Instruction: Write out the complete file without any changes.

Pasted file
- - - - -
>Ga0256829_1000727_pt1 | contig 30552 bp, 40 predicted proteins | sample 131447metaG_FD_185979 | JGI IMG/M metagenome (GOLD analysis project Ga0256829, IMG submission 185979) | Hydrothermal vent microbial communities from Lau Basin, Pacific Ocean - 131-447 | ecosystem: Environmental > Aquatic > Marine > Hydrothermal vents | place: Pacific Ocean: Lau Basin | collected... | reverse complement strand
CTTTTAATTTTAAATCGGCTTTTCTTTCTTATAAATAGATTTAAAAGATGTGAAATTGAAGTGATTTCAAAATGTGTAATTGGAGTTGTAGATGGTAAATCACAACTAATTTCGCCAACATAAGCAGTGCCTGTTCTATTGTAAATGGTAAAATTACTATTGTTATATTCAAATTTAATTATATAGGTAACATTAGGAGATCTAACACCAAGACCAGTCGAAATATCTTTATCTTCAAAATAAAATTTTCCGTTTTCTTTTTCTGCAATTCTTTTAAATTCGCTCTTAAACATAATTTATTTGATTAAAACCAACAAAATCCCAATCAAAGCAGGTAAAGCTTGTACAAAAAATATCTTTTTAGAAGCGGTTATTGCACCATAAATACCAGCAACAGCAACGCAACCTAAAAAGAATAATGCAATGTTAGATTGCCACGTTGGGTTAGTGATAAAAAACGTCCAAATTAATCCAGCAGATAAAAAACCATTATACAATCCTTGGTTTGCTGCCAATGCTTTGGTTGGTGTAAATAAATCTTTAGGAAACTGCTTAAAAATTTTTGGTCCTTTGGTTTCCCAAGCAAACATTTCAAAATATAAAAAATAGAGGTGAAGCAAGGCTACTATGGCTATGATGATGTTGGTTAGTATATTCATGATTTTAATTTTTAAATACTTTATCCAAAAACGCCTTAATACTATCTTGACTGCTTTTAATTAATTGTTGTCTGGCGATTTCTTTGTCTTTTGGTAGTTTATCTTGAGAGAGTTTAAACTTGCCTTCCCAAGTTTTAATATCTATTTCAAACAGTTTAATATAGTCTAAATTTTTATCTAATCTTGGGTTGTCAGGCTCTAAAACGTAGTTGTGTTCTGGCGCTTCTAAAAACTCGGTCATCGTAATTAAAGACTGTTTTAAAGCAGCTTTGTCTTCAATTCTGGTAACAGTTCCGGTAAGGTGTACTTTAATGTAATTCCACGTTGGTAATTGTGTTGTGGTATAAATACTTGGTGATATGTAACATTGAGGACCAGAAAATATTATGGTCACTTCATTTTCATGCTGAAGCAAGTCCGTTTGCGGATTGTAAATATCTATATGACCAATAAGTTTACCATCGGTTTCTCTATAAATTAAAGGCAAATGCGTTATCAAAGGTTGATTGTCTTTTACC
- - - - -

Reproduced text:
>Ga0256829_1000727_pt1 | contig 30552 bp, 40 predicted proteins | sample 131447metaG_FD_185979 | JGI IMG/M metagenome (GOLD analysis project Ga0256829, IMG submission 185979) | Hydrothermal vent microbial communities from Lau Basin, Pacific Ocean - 131-447 | ecosystem: Environmental > Aquatic > Marine > Hydrothermal vents | place: Pacific Ocean: Lau Basin | collected... | reverse complement strand
CTTTTAATTTTAAATCGGCTTTTCTTTCTTATAAATAGATTTAAAAGATGTGAAATTGAAGTGATTTCAAAATGTGTAATTGGAGTTGTAGATGGTAAATCACAACTAATTTCGCCAACATAAGCAGTGCCTGTTCTATTGTAAATGGTAAAATTACTATTGTTATATTCAAATTTAATTATATAGGTAACATTAGGAGATCTAACACCAAGACCAGTCGAAATATCTTTATCTTCAAAATAAAATTTTCCGTTTTCTTTTTCTGCAATTCTTTTAAATTCGCTCTTAAACATAATTTATTTGATTAAAACCAACAAAATCCCAATCAAAGCAGGTAAAGCTTGTACAAAAAATATCTTTTTAGAAGCGGTTATTGCACCATAAATACCAGCAACAGCAACGCAACCTAAAAAGAATAATGCAATGTTAGATTGCCACGTTGGGTTAGTGATAAAAAACGTCCAAATTAATCCAGCAGATAAAAAACCATTATACAATCCTTGGTTTGCTGCCAATGCTTTGGTTGGTGTAAATAAATCTTTAGGAAACTGCTTAAAAATTTTTGGTCCTTTGGTTTCCCAAGCAAACATTTCAAAATATAAAAAATAGAGGTGAAGCAAGGCTACTATGGCTATGATGATGTTGGTTAGTATATTCATGATTTTAATTTTTAAATACTTTATCCAAAAACGCCTTAATACTATCTTGACTGCTTTTAATTAATTGTTGTCTGGCGATTTCTTTGTCTTTTGGTAGTTTATCTTGAGAGAGTTTAAACTTGCCTTCCCAAGTTTTAATATCTATTTCAAACAGTTTAATATAGTCTAAATTTTTATCTAATCTTGGGTTGTCAGGCTCTAAAACGTAGTTGTGTTCTGGCGCTTCTAAAAACTCGGTCATCGTAATTAAAGACTGTTTTAAAGCAGCTTTGTCTTCAATTCTGGTAACAGTTCCGGTAAGGTGTACTTTAATGTAATTCCACGTTGGTAATTGTGTTGTGGTATAAATACTTGGTGATATGTAACATTGAGGACCAGAAAATATTATGGTCACTTCATTTTCATGCTGAAGCAAGTCCGTTTGCGGATTGTAAATATCTATATGACCAATAAGTTTACCATCGGTTTCTCTATAAATTAAAGGCAAATGCGTTATCAAAGGTTGATTGTCTTTTACC